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    • Student Economic Review, Vol.19, 2005 THE EVOLUTION OF THE AVIATION SECTOR TOWARDS CONTESTABILITY AMONGST AIRPORTS Jessica Loughnane Senior Sophister The dramatic evolution of the aviation sector in the last two decades is examined by Jessica Loughnane in this essay. The role that low-fares airlines have played in this liberalisation is examined as is their effect on the Dublin-London air route. A look is also taken at the barriers to contestability that remain within the aviation sector.Introduction The aviation sector has undergone fundamental transformation in recentyears. Liberalisation of the European and US skies alongside the emergence ofcompetitive, innovative low-cost airlines1 has resulted in a radically new aviationmarket defined by efficiency, productivity and competitive practices. Theconsequences of these improvements have had far reaching effects. Air travel is nolonger reserved for the privileged few who could afford the inordinately expensiveflights of the previous era, and the destinations available to consumers havemultiplied greatly to include every corner of the world. This is a radical departurefrom the historically costly and inefficient aviation sector of the previous fortyyears, which had opted out of ‘normal market economics’. A combination ofreduced airfares and a more efficient, productivity-orientated outlook from airlineshas greatly affected the role of airports. Airlines are now price sensitive; airportscan no longer charge rates in the knowledge that airlines will simply pass on theadded cost to passengers. A competitive market has emerged among airports as aresult of deregulation and increased scrutiny by airlines of the cost structure withinairports. The dominance of the traditional hub airports during the previous era hasbeen eroded; low cost airlines have taken an innovative approach to air travel andhave chosen to base their activities in cost conscious ‘peripheral’ airports within anhour or two of the most popular European cities via ground transport. Ryanairnotoriously started this trend by using airports such as Beauvais, Charleroi, and1 Such as Ryanair, a highly successful European low-cost carrier, which copied to some extent themodel of Southwest, an American low-cost airline that had achieved market dominance in the USA. 127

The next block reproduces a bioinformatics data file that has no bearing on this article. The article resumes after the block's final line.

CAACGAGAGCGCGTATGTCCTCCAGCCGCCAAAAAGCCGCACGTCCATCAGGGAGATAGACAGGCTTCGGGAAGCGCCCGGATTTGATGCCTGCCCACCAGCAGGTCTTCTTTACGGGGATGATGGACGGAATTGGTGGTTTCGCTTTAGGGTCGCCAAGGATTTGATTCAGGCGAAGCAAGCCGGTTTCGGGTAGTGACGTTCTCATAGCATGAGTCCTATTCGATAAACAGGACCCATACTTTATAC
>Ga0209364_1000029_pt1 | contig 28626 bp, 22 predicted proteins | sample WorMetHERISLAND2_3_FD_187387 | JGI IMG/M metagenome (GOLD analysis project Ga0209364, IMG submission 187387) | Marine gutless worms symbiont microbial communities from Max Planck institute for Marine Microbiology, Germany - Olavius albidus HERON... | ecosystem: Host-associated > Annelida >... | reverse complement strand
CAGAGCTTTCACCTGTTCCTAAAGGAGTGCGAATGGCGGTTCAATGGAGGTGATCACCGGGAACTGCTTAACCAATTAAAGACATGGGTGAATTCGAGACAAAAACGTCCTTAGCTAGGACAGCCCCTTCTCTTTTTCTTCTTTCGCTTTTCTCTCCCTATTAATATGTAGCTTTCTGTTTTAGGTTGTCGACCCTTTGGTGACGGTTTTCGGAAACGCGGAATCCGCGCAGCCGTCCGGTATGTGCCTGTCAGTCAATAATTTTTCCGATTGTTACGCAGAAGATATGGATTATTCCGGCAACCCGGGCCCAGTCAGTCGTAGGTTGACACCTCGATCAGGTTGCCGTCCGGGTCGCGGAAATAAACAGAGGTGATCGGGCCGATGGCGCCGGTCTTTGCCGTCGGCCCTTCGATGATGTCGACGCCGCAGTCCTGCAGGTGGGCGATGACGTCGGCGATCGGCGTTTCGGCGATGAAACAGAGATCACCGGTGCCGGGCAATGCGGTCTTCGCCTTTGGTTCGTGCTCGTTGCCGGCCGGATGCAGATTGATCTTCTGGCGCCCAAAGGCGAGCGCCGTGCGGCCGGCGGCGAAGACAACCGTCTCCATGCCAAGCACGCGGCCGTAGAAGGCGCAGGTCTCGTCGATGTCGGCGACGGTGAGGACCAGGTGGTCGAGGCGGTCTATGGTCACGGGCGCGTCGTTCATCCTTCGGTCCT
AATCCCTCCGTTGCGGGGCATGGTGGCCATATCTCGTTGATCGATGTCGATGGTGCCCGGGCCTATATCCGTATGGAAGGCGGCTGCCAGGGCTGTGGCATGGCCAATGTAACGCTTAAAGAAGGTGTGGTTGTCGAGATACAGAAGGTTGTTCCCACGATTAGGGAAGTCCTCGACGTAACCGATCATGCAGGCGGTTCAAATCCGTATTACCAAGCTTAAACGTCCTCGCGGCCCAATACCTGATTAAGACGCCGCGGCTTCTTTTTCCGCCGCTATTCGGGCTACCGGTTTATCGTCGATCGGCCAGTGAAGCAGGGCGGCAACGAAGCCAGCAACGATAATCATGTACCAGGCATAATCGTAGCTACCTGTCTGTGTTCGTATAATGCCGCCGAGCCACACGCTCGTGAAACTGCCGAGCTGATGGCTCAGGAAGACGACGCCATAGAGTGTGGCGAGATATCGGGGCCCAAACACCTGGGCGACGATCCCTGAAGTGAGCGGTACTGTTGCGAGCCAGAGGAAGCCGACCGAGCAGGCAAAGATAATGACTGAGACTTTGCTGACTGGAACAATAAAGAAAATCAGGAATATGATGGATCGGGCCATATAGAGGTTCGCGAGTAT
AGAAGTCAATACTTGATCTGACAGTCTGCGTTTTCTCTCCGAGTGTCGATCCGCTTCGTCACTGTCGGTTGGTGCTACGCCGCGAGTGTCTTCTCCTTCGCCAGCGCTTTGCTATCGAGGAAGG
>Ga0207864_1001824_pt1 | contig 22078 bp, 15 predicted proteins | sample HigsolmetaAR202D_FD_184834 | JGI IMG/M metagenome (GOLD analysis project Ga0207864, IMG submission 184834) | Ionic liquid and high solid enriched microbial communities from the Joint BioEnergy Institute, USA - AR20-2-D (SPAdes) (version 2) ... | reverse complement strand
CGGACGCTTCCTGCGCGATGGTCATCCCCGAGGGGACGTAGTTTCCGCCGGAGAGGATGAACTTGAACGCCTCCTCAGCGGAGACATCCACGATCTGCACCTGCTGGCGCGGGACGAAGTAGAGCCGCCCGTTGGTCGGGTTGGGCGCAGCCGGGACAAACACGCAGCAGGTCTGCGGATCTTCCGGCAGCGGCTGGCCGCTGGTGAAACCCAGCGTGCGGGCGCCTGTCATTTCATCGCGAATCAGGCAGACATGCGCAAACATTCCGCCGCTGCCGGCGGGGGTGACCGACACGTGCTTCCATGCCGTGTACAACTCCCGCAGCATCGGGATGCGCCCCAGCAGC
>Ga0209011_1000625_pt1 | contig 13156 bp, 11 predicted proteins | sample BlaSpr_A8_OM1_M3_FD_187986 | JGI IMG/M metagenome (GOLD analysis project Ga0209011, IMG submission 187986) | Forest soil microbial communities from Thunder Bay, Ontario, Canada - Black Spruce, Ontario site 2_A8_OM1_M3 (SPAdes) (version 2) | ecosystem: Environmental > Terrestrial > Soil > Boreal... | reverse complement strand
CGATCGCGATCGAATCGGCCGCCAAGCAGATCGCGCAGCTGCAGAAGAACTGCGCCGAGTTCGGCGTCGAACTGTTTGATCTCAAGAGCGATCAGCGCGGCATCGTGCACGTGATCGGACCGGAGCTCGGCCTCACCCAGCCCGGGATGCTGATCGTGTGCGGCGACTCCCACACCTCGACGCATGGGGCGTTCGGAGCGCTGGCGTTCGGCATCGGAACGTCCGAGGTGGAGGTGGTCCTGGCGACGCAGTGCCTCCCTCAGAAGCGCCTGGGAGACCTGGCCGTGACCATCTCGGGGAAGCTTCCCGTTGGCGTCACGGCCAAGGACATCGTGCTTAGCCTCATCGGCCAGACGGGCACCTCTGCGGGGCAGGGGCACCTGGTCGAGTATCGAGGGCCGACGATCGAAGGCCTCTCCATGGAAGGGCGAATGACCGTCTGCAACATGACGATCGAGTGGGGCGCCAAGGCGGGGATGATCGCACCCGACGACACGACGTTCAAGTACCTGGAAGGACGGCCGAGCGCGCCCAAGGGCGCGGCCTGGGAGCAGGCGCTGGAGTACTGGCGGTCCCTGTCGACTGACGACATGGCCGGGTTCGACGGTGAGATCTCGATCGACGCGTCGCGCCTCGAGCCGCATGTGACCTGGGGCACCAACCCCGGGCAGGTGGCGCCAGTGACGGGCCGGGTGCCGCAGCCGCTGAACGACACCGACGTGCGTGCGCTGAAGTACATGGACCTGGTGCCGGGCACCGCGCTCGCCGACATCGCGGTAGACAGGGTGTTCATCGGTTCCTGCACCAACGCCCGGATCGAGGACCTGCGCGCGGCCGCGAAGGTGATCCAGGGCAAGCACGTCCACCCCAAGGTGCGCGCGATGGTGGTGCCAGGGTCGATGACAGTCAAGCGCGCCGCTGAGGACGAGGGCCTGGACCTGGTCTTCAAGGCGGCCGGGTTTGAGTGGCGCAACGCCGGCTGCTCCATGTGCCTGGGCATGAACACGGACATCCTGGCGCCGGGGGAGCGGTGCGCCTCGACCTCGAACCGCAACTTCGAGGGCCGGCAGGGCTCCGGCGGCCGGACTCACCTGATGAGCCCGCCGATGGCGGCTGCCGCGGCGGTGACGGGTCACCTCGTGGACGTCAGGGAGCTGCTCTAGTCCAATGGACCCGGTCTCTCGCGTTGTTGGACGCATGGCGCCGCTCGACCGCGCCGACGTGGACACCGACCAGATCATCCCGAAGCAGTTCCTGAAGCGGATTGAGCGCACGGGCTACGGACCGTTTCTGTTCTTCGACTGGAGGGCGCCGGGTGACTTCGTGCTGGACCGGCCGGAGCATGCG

• THE EVOLUTION OF THE AVIATION SECTORFrankfurt-Hahn, airports a few hours from Brussels, Paris and Frankfurtrespectively. Due to the rapidly changing economic environment of the airlines,numerous spillover effects have touched the airport sector. The changing nature of the market structure for airports cannot beanalysed in isolation. One must examine the evolution of the aviation sector as awhole in order to fully comprehend the radical transformation of this industry inrecent years. This essay endeavours to outline the background against whichaviation took place prior to deregulation, and the effects that this had on all sectorsin the industry. The deregulation of domestic skies within the EU has resulted in aradically altered market structure, enabling low cost carriers to emerge, theimportance of which cannot be underestimated for the industry but in particular forairports. Low cost airlines have played a pivotal role in ensuring competitivepractices are adopted among airports, in particular the role of Ryanair is discusseddue to its first mover advantages within Europe and the market dominance it hasachieved.The aviation industry before deregulation The Chicago conference of 1944 set the tone of the aviation sector untilthe mid 1980s. Aviation was conducted on a bilateral basis with predeterminedcapacity and price levels for national ‘flag-carriers’. Thus the sector becamecharacterized by numerous market distortions in the form of governmentinterventions and regulations, exceedingly high fares, large quantities ofgovernment subsidies and loss-making airlines. The situation was aptly describedby Dr. Barrett as a ‘Noah’s Ark system’ with two airlines, two airports and twogovernments in agreement over fares, frequency of flights and routes (2005).Resistance to change came from many quarters. Airlines wished to maintain thestatus quo as huge economic rents and supernormal profits were created by thelack of competition in the sector; existing airlines had created an oligarchic marketin which they could dominate (Barrett 2000). Bizarrely this lack of competitionalso created a scenario whereby airports allowed national airlines to gain de factocontrol of the airports via slot allocation committees who distributed slots for takeoff and landing on the basis of ‘grandfather rights’.2 It is estimated that at currentslot prices, an airline, like Aer Lingus, that operates in Heathrow gains anestimated monopoly rent of 10% per slot (Kirlazidis 1994). Airports did not2 Airlines through the system of grandfather rights cultivated a strategic advantage over any potentialentrants, for example, Aer Lingus have grandfather rights in Heathrow Airport which initially hinderedRyanair’s access to Heathrow and therefore London, however Ryanair developed a strong market inStanstead Airport after deregulation and now dominate this route.128